October 19, 2017

Both Egyptian and Syrian regimes use enforced disappearance against opposition

Human rights organizations recently reported that activists in Egypt have disappeared after they were stopped at government checkpoints. In Syria, the regime has disappeared thousands in the midst of its brutal civil war.

In this context, repressive states in the Middle East, as Egypt and Syria, have increasingly added the “disappearing” of regime opponents to their means of violence.

Enforced Disappearance is the state’s refusal to acknowledge that it is holding a person it has detained or to disclose the fate of that person.

Since 1980, the United Nations has documented more than 55,000 disappearances in 107 countries with the practice spreading across countries over time.

Regimes especially for under the watchful gaze of human rights organizations believe that disappearing opponents seem as an effective means to squash a threat to the regime and they also think that disappearing citizens would hide their repression.

However, this is not that simple. Regimes known to have inflicted disappearances, such as in Guatemala and El Salvador, flagrantly used overt forms of violence at the same time.

Moreover, countries also differ in how they use this tactic. Despite facing similar opposition to their 1970 military regimes, Argentina disappeared at least 10,000 citizens, while Uruguay disappeared only a few dozen.

But, in fact, “Why are some regimes willing and others unwilling to disappear opponents in carrying out violent repression?”

Jason Scheideman, a lecturer in politics and assistant dean at Bates College, wrote at the Washington post that his research showed that” states use disappearances — as opposed to other forms of repression — when they cannot “read” the nature of their opposition.””States use disappearances when they see their opponents as having wide but shallow support, making it difficult to identify who supports or might join the opposition. The regime are attempting not only to coerce a few activists but to broadly demobilize the opposition,”said Scheideman.

He added, “This is not just punishment for lawbreakers. It is intimidation of broad sectors of society to demobilize them.”

Scheideman said,”To achieve efficient and enduring intimidation, states apply the rationale of hostage-taking to coerce opponents. They disappear citizens to gain the family’s and acquaintances’ compliance with their demands.”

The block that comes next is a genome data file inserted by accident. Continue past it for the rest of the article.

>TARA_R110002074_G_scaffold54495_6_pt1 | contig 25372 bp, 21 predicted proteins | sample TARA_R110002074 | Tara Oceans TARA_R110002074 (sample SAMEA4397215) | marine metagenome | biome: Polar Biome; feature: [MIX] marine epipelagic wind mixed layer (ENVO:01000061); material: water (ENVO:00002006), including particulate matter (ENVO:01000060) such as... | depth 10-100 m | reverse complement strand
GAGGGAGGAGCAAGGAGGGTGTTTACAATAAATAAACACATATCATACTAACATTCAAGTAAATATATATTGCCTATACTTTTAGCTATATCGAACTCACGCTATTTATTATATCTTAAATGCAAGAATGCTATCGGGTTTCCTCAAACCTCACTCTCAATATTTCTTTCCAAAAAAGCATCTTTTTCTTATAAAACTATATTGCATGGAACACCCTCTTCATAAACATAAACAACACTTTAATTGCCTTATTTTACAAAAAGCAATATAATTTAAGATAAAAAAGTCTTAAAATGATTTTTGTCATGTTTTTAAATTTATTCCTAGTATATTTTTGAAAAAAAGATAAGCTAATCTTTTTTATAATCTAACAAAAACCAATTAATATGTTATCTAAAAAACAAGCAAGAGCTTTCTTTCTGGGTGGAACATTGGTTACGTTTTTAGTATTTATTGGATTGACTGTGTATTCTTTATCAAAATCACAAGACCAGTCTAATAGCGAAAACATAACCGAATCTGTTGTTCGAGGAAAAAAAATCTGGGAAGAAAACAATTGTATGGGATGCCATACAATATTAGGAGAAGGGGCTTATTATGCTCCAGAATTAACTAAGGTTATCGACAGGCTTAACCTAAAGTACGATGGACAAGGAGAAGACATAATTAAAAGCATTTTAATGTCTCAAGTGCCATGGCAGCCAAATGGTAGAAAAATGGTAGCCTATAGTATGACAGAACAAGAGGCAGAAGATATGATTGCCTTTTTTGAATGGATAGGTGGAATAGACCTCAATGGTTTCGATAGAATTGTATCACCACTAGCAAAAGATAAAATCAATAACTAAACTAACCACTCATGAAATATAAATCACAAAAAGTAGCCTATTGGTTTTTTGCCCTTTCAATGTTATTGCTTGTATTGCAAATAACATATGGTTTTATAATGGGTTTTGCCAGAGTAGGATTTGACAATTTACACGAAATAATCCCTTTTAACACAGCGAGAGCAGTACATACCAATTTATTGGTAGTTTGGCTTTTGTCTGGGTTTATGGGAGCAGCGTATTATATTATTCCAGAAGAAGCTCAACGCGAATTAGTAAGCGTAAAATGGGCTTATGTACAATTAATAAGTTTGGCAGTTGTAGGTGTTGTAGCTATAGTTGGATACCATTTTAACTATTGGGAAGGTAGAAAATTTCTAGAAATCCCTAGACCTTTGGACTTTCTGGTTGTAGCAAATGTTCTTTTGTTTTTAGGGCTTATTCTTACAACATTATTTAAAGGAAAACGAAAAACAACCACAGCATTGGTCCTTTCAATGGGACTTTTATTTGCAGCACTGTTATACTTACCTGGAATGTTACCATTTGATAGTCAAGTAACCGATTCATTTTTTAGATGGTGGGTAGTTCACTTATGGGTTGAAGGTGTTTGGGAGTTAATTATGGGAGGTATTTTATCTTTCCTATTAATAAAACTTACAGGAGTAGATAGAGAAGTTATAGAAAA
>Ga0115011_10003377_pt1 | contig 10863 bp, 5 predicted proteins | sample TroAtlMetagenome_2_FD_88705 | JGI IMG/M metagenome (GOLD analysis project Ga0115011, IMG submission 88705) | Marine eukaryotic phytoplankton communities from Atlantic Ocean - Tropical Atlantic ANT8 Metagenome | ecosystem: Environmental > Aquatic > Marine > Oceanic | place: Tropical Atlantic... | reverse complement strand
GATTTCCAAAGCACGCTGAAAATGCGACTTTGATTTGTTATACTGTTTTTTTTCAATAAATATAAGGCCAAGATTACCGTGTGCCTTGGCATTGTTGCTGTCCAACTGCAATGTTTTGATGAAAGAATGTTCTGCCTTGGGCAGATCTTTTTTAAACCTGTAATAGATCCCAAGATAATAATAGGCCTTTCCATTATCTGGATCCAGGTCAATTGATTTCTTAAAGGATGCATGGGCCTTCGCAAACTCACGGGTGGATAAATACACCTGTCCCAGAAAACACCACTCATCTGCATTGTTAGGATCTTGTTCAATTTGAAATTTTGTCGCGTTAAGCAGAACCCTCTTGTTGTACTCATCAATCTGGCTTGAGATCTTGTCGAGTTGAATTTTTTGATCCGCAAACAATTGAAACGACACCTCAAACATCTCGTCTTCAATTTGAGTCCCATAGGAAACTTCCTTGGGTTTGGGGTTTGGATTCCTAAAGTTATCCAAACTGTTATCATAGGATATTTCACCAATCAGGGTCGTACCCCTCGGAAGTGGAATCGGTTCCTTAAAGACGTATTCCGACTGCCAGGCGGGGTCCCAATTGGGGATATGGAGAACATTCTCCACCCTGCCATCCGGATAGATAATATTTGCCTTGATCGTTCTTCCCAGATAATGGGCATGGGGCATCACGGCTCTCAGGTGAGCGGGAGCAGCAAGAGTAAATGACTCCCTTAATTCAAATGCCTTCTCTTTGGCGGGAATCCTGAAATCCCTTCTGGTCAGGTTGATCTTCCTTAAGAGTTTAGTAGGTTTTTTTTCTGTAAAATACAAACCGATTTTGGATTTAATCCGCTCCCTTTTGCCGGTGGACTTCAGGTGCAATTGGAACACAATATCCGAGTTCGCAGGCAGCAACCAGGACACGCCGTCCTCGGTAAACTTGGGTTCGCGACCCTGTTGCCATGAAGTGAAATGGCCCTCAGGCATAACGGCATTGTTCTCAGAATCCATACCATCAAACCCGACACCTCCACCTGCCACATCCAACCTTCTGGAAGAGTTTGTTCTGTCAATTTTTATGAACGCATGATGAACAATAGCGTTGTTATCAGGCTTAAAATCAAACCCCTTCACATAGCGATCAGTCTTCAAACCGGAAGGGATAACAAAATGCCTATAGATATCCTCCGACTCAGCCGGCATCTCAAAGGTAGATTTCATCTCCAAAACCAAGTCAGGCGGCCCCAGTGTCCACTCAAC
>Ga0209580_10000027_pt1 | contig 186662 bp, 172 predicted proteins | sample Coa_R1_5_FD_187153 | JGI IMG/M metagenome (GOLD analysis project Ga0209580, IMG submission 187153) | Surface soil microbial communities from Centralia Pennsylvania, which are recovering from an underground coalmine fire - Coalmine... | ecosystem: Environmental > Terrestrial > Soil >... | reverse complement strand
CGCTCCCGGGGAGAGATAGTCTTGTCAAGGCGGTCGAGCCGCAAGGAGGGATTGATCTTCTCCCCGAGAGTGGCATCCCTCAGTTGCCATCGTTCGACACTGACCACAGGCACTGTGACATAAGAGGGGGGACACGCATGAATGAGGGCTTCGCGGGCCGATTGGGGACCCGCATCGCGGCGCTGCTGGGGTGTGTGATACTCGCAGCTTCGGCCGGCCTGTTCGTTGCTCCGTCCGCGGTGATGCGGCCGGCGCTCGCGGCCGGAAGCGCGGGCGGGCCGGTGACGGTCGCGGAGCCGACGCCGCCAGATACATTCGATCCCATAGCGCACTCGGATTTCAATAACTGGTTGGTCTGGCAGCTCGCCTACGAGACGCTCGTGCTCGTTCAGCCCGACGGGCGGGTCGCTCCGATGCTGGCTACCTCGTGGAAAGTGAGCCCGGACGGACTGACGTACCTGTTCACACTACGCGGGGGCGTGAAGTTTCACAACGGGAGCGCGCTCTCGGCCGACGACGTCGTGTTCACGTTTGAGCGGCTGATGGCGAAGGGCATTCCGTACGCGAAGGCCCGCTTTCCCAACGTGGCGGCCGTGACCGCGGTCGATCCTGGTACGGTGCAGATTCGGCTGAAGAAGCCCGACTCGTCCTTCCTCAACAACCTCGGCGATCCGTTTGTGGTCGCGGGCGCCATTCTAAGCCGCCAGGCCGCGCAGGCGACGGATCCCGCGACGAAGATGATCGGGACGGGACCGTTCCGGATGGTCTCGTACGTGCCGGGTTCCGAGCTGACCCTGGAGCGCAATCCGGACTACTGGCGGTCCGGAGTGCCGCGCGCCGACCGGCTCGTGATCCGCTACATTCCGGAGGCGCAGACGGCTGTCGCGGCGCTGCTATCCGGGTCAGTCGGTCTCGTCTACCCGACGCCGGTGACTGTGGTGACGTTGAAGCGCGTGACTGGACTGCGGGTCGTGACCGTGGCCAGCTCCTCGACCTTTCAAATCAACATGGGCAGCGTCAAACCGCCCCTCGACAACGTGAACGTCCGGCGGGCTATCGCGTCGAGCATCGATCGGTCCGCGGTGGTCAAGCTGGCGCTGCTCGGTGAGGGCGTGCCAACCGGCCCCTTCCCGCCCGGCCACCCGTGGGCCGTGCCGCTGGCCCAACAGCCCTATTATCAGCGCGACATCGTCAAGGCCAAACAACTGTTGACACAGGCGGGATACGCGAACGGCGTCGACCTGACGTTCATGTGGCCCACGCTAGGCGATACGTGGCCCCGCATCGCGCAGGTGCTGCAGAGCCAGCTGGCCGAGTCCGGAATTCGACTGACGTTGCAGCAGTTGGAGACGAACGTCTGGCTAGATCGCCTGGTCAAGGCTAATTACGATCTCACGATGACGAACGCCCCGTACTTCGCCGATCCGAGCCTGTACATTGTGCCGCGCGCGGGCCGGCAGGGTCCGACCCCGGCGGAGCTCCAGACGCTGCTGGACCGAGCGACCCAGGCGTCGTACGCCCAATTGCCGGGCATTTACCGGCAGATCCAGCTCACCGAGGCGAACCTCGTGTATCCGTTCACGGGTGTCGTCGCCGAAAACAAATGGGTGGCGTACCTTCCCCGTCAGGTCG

Just as in kidnapping, “the state holds coercive leverage by physically holding the victim, cutting off other avenues to free the victim except compliance — and having leverage as long as the victim is believed to be alive.”

Families often cannot accept that the victim is dead without proof. Uncertainty keeps the family’s hope alive, preserving the state’s coercive leverage over time.

“Because the family is left in the dark as to the victim’s fate, relatives tend to believe that the victim might be alive and could still suffer. They are reluctant to resist the state,” he said.

As a result, the family members of victims usually live in a culture of fear and avoid politics.

In this context, disappearance is efficient because one disappearance can frighten and oppress many opponents.

“It is enduring because the victim’s family and friends remain intimidated as long as the fate of the victim remains undisclosed,”according to Scheideman.

But the writer also pointed that sometimes” disappearances can backfire.”

He said that disappearances can increase resistance and draw attention to the state’s violence.

He said,”By targeting the family for intimidation, states can inadvertently mobilize stronger resistance against the state because of the shocking effects of the violence on families, changing the calculus of repression.”

Last year, the Egyptian Coordination for Rights and Freedoms ECRF, a non governmental rights group, released a report on enforced disappearance covering the period from the beginning of January 2016 to the end of June.

The Egyptian rights group said that it documented 1000 enforced disappearances cases in the first half of 2016, at a rate of 5 cases per day.

The (ECRF) has reported, “1000 cases of enforced disappearance of civilians by the security forces in the first half of 2016.”

It pointed that”232 citizens were subjected to enforced disappearance in January, 204 citizens in February, 184 citizens disappeared in March, 111 citizens disappeared in April, 201 in May, and 69 citizens disappeared in June, compared to 1873 cases of enforced disappearances in the whole year of 2015.”

The local rights group said, “several cases appeared later in custody but after a long period of time and others are killed, most of these accusations are denied by the Ministry of Interior.”

It added that it documented 2811 cases of enforced disappearances by the Egyptian security since July 3, 2013 (the date when Mohamed Morsi, the first democratically elected president, was ousted) till the end of last June.